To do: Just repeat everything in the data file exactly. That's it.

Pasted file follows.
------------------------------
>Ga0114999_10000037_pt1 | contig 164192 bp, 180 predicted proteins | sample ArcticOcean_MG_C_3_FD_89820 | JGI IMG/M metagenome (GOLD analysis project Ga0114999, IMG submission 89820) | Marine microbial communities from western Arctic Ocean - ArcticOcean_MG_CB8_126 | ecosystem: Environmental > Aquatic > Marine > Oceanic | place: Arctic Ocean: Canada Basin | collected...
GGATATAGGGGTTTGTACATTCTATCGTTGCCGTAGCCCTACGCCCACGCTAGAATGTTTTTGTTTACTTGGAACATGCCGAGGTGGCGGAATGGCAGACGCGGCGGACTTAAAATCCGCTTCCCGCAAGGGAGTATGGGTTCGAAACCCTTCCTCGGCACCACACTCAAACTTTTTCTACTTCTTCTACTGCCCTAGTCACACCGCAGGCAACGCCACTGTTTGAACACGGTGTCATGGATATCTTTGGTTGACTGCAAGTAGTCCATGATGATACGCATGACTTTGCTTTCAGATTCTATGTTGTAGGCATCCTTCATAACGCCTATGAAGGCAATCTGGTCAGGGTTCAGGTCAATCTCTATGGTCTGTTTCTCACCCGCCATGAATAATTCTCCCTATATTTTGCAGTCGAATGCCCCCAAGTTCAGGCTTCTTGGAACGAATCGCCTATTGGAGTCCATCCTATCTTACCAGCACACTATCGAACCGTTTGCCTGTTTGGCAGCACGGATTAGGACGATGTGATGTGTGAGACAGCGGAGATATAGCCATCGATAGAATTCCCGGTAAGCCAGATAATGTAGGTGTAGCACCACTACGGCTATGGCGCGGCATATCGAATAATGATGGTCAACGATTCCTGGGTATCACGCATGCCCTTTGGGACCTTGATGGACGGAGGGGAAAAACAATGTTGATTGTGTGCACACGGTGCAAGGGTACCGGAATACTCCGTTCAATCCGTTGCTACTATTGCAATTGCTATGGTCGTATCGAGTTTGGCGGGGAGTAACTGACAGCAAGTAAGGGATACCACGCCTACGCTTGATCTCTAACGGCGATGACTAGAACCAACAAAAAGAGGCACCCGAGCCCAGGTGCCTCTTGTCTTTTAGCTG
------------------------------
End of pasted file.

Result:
>Ga0114999_10000037_pt1 | contig 164192 bp, 180 predicted proteins | sample ArcticOcean_MG_C_3_FD_89820 | JGI IMG/M metagenome (GOLD analysis project Ga0114999, IMG submission 89820) | Marine microbial communities from western Arctic Ocean - ArcticOcean_MG_CB8_126 | ecosystem: Environmental > Aquatic > Marine > Oceanic | place: Arctic Ocean: Canada Basin | collected...
GGATATAGGGGTTTGTACATTCTATCGTTGCCGTAGCCCTACGCCCACGCTAGAATGTTTTTGTTTACTTGGAACATGCCGAGGTGGCGGAATGGCAGACGCGGCGGACTTAAAATCCGCTTCCCGCAAGGGAGTATGGGTTCGAAACCCTTCCTCGGCACCACACTCAAACTTTTTCTACTTCTTCTACTGCCCTAGTCACACCGCAGGCAACGCCACTGTTTGAACACGGTGTCATGGATATCTTTGGTTGACTGCAAGTAGTCCATGATGATACGCATGACTTTGCTTTCAGATTCTATGTTGTAGGCATCCTTCATAACGCCTATGAAGGCAATCTGGTCAGGGTTCAGGTCAATCTCTATGGTCTGTTTCTCACCCGCCATGAATAATTCTCCCTATATTTTGCAGTCGAATGCCCCCAAGTTCAGGCTTCTTGGAACGAATCGCCTATTGGAGTCCATCCTATCTTACCAGCACACTATCGAACCGTTTGCCTGTTTGGCAGCACGGATTAGGACGATGTGATGTGTGAGACAGCGGAGATATAGCCATCGATAGAATTCCCGGTAAGCCAGATAATGTAGGTGTAGCACCACTACGGCTATGGCGCGGCATATCGAATAATGATGGTCAACGATTCCTGGGTATCACGCATGCCCTTTGGGACCTTGATGGACGGAGGGGAAAAACAATGTTGATTGTGTGCACACGGTGCAAGGGTACCGGAATACTCCGTTCAATCCGTTGCTACTATTGCAATTGCTATGGTCGTATCGAGTTTGGCGGGGAGTAACTGACAGCAAGTAAGGGATACCACGCCTACGCTTGATCTCTAACGGCGATGACTAGAACCAACAAAAAGAGGCACCCGAGCCCAGGTGCCTCTTGTCTTTTAGCTG